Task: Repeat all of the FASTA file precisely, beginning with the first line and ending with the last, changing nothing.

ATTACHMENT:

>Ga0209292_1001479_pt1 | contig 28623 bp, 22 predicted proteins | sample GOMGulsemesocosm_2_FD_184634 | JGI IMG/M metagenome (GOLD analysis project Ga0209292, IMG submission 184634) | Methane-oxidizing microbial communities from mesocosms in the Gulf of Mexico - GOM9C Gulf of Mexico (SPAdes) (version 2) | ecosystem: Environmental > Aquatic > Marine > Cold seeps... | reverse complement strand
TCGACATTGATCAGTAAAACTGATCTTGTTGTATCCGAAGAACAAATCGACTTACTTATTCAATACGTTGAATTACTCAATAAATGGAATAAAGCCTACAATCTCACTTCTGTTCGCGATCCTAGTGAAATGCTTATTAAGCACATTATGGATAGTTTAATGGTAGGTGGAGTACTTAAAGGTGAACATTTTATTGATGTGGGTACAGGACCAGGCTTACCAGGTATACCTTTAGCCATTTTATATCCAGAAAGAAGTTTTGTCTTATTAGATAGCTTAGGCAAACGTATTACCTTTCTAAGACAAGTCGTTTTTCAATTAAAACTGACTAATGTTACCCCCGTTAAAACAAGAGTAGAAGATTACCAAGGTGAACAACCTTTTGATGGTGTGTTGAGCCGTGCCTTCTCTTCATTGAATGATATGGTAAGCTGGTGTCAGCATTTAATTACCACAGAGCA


>Ga0209292_1001479_pt1 | contig 28623 bp, 22 predicted proteins | sample GOMGulsemesocosm_2_FD_184634 | JGI IMG/M metagenome (GOLD analysis project Ga0209292, IMG submission 184634) | Methane-oxidizing microbial communities from mesocosms in the Gulf of Mexico - GOM9C Gulf of Mexico (SPAdes) (version 2) | ecosystem: Environmental > Aquatic > Marine > Cold seeps... | reverse complement strand
TCGACATTGATCAGTAAAACTGATCTTGTTGTATCCGAAGAACAAATCGACTTACTTATTCAATACGTTGAATTACTCAATAAATGGAATAAAGCCTACAATCTCACTTCTGTTCGCGATCCTAGTGAAATGCTTATTAAGCACATTATGGATAGTTTAATGGTAGGTGGAGTACTTAAAGGTGAACATTTTATTGATGTGGGTACAGGACCAGGCTTACCAGGTATACCTTTAGCCATTTTATATCCAGAAAGAAGTTTTGTCTTATTAGATAGCTTAGGCAAACGTATTACCTTTCTAAGACAAGTCGTTTTTCAATTAAAACTGACTAATGTTACCCCCGTTAAAACAAGAGTAGAAGATTACCAAGGTGAACAACCTTTTGATGGTGTGTTGAGCCGTGCCTTCTCTTCATTGAATGATATGGTAAGCTGGTGTCAGCATTTAATTACCACAGAGCA